This was not correct, but as he was a lord, he claimed privilege, and on this rock of privilege we found afterwards that he always perched himself on every occasion. We were all presented to him; and to each he condescended to give a nod. His questions were all confined to the first lieutenant, and all related to his own comforts. "Where is my steward to lie? where is my valet to sleep? where is my cow-pen? and where are my sheep to be?" We discovered when he had been one hour in our company, that his noble self was the god of his idolatry. As for the details of the ship and her crew, masts, rigging, stowage, provisions, the water she would carry, and how much she drew, they were subjects on which he never fatigued his mind.
One hour having expired since he had come on board, he ordered his boat, and returned to the shore, and we saw no more of him until we arrived at Spithead, when his lordship came on board, accompanied by a person whom we soon discovered was a half pay purser in the navy: a man who, by dint of the grossest flattery and numerous little attentions, had so completely ingratiated himself with his patron, that he had become as necessary an appendage to the travelling equipage, as the portmanteau or the valet-de-chambre. This despicable toady was his lordship's double; he was a living type of the Gnatho of Terence; and I never saw him without remembering the passage that ends "si negat id quoque nego." Black was white, and white was black with toady, if his lordship pleased; he messed in the cabin, did much mischief in the ship, and only escaped kicking, because he was too contemptible to be kicked.
My fair readers are no doubt anxious to know how I parted with Emily, and truly I am not unwilling to oblige them, though it is, indeed, a tender subject. As soon as we received our orders to proceed to Spithead, Mr Somerville, who had kept his house at Blackheath while the ship was fitting, in hopes that my promotion might have taken place before she was ready, now prepared to quit the place. To the renewed application of my father, the answer was that I must go abroad for my promotion. This at once decided him to break up his summer quarters, very wisely foreseeing that unless he did so, my services would be lost to my ship; and if he and Emily did not leave me behind at Woolwich, I should probably be left behind by my captain: he therefore announced his intended departure within twenty-four hours.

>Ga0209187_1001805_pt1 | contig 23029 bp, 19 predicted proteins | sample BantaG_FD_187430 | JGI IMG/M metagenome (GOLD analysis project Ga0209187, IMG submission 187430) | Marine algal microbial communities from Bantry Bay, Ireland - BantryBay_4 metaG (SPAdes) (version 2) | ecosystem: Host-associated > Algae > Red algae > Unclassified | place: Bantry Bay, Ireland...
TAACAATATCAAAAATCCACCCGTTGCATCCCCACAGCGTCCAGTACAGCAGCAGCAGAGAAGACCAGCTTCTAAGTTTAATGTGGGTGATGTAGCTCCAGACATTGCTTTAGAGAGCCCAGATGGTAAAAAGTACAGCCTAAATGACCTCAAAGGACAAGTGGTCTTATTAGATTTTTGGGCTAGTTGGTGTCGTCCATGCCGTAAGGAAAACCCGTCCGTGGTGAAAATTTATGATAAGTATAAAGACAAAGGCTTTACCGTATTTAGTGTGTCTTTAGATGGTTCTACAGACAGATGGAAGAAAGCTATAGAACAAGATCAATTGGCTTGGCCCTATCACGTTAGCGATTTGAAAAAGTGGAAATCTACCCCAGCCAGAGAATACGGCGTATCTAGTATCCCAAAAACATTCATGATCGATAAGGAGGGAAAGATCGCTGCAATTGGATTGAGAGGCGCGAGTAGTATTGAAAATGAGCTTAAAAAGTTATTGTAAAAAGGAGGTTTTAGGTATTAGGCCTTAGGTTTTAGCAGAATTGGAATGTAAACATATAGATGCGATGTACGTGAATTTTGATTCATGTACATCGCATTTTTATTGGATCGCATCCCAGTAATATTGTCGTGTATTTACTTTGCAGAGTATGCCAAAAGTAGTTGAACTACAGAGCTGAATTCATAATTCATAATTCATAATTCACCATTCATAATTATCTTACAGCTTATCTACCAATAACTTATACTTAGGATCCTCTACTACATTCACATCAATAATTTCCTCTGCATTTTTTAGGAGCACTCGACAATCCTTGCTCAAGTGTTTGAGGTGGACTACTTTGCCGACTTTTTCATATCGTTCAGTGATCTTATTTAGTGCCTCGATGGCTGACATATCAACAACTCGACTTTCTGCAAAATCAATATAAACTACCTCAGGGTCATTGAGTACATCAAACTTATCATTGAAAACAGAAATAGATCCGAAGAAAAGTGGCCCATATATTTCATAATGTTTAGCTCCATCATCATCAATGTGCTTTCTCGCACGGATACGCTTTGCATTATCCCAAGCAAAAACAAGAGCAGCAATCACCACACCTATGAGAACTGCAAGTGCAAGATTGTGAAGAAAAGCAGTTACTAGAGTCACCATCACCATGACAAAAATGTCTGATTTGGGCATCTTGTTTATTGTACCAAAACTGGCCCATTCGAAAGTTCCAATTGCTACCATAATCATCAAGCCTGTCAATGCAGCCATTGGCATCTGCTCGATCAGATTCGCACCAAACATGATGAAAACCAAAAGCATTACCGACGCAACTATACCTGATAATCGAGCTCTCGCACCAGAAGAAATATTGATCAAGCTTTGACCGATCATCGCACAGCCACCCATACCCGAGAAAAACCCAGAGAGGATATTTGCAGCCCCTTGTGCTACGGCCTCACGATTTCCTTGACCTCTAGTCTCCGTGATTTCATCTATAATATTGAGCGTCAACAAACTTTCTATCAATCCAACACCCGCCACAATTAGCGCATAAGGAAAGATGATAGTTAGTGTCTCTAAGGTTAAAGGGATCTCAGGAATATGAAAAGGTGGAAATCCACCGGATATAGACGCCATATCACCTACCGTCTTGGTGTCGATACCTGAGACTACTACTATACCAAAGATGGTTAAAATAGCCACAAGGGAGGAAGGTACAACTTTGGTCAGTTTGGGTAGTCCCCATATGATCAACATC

Emily was very sorry, and so was I. I kindly reproached her with her cruelty; but she replied with a degree of firmness and good sense, which I could not but admire, that she had but one counsellor, and that was her father, and that until she was married, she never intended to have any other; that by his advice she had delayed the union: and as we were neither of us very old people, "I trust in God," said she, "we may meet again." I admired her heroism, gave her one kiss, handed her into her carriage, and we shook hands. I need not say I saw a tear or two in her eyes. Mr Somerville saw the shower coming on, pulled up the glass, gave me a friendly nod, and the carriage drove off. The last I saw of Emily, at that time, was her right hand, which carried her handkerchief to her eyes.
After the dear inmates were gone, I turned from the door of the house in disgust, and ran direct to my boat, like a dog with a tin-kettle. When I got on board, I hated the sight of every body, and the smell of every thing; pitch, paint, bilge-water, tar and rum, entering into horrible combination, had conspired against me: and I was as sick and as miserable as the most love-sick seaman can conceive. I have before observed that we had arrived at Spithead, and as I have nothing new to say of that place, I shall proceed to sea.
We sailed for the North American station, the pleasantest I could go to when away from Emily. Our passage was tedious, and we were put on short allowance of water. Those only who have known it will understand it. All felt it but the captain; who, claiming privilege, took a dozen gallons every day to bathe his feet in, and that water, when done with, was greedily sought for by the men. There was some murmuring about it, which came to the captain's ears, who only observed, with an apathy peculiar to Almack's,
"Well, you know, if a man has no privilege, what's the use of being a captain?"
"Very true, my lord," said the toad-eater, with a low bow.